Panetta Concerned Israel Months From Striking Iran | Fox News
Originally Posted by Fox NewsDefense Secretary Leon Panetta is expressing new concerns about Iran's underground nuclear program, this time telling Washington Post columnist David Ignatius he's worried Israel may decide to attack it as early as this spring.
Traveling with the defense secretary in Brussels to cover his meeting with NATO defense ministers, Igantius writes, "Panetta believes there is a strong likelihood that Israel will strike Iran in April, May or June.”
This is the first time we've heard such a specific timeframe. Fox News has previously reported concerns from former members of President Obama's national security team that a unilateral strike from Israel could occur sometime in 2012.
Secretary Panetta and the administration have made clear in recent weeks that Iran would cross a "red line" by developing a bomb and that if that occurred all options, including military action, would be on the table.
But Israel is less patient. It appears Israeli officials' red line will occur when Iran develops the capacity to build a bomb. In other words, it appears they think by this spring Iran will have stockpiled enough highly enriched uranium to produce a nuclear warhead.
By that point it will be too late for Israel to act alone. Unlike the United States, Israel does not have the capacity to strike Iran's hardened enrichment facilities 200 feet underground. That, along with Iran's arsenal of missiles that can reach Israel, give reason for Panetta's concerns that Israel is ready to strike first.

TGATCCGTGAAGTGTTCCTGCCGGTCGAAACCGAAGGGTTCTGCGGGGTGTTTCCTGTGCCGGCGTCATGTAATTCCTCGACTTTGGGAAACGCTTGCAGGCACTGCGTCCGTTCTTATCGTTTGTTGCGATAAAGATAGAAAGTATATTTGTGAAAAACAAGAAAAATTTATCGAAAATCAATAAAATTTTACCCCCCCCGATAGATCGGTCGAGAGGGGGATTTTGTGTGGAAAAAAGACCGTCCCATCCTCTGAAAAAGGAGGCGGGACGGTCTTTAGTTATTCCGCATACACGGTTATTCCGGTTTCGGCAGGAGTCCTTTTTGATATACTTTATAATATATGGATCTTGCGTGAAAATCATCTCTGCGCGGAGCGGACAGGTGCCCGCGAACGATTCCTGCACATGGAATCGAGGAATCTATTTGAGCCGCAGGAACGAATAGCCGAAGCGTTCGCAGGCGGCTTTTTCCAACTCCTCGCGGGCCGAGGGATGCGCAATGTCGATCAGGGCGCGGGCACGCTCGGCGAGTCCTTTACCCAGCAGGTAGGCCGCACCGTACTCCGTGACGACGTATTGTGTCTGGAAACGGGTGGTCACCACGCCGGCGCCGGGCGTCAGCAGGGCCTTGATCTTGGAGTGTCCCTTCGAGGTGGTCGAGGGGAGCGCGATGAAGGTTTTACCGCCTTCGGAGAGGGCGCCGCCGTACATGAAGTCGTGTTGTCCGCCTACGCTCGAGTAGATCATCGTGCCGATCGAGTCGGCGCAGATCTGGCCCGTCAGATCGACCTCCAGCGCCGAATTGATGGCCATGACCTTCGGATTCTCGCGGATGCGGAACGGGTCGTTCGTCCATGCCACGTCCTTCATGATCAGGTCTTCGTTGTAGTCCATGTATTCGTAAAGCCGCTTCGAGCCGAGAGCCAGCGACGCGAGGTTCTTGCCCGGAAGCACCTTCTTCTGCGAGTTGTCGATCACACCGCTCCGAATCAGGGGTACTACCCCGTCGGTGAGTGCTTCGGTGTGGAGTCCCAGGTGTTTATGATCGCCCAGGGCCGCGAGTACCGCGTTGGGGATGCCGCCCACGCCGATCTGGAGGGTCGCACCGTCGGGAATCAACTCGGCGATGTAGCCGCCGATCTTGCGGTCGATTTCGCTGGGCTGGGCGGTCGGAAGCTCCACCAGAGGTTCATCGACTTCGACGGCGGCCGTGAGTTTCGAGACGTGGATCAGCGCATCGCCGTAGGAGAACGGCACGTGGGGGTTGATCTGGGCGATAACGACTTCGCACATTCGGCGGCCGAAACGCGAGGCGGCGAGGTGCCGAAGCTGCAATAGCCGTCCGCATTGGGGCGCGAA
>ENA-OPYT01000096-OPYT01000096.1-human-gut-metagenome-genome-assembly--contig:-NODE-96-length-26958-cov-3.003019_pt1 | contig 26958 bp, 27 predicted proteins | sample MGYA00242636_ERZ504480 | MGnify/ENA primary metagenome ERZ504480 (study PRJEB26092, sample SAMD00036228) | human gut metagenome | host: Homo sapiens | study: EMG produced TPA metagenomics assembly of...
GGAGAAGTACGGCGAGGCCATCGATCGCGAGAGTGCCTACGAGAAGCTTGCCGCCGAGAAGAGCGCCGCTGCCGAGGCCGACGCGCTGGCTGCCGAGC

There are essentially two methods for striking the underground facility. First is the newly developed Massive Ordnance Penetrator, known simply as the MOP. The largest of its kind, it's a 30,000 pound bunker-busting bomb designed to hit underground targets. Yet in a recent interview with the Wall Street Journal, Panetta acknowledged the MOP has some shortcomings and needs further development to reach areas as deeply buried as Iran's nuclear facility.
Since the MOP is the largest conventional weapon in the U.S. arsenal, the second option would likely involve using smaller-scale nuclear weapons. It's not a card the Obama administration would like to play, risking the legacy of the being the first president since Harry Truman to drop a nuclear bomb.
Another clue about Israel's intent was the sudden cancellation of a long-planned joint U.S.-Israeli military exercise that would have culminated in live fire drills this May. The Israelis apologized for postponing the exercises, and a Pentagon spokesmen said at the time of the cancellation that Israel explained it needed to postpone in order to "assume optimum participation," suggesting forces could be needed elsewhere.
Former Defense Secretary Robert Gates sent warnings Tuesday about getting into a new war, telling CNN "if Iraq and Afghanistan has taught us anything in recent history, it is the unpredictability of war and that these things are easier to get into than to get out of."
He added, "This is, I think, one of the toughest foreign policy problems I have ever seen since entering the government 45 years ago."